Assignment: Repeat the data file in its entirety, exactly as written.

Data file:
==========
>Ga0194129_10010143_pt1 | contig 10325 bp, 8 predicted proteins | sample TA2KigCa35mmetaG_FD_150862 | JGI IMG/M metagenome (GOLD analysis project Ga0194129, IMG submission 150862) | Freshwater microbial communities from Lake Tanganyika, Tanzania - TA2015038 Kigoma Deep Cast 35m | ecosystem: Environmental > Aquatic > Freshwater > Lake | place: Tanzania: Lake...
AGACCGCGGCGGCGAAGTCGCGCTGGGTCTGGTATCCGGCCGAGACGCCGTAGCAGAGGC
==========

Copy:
>Ga0194129_10010143_pt1 | contig 10325 bp, 8 predicted proteins | sample TA2KigCa35mmetaG_FD_150862 | JGI IMG/M metagenome (GOLD analysis project Ga0194129, IMG submission 150862) | Freshwater microbial communities from Lake Tanganyika, Tanzania - TA2015038 Kigoma Deep Cast 35m | ecosystem: Environmental > Aquatic > Freshwater > Lake | place: Tanzania: Lake...
AGACCGCGGCGGCGAAGTCGCGCTGGGTCTGGTATCCGGCCGAGACGCCGTAGCAGAGGC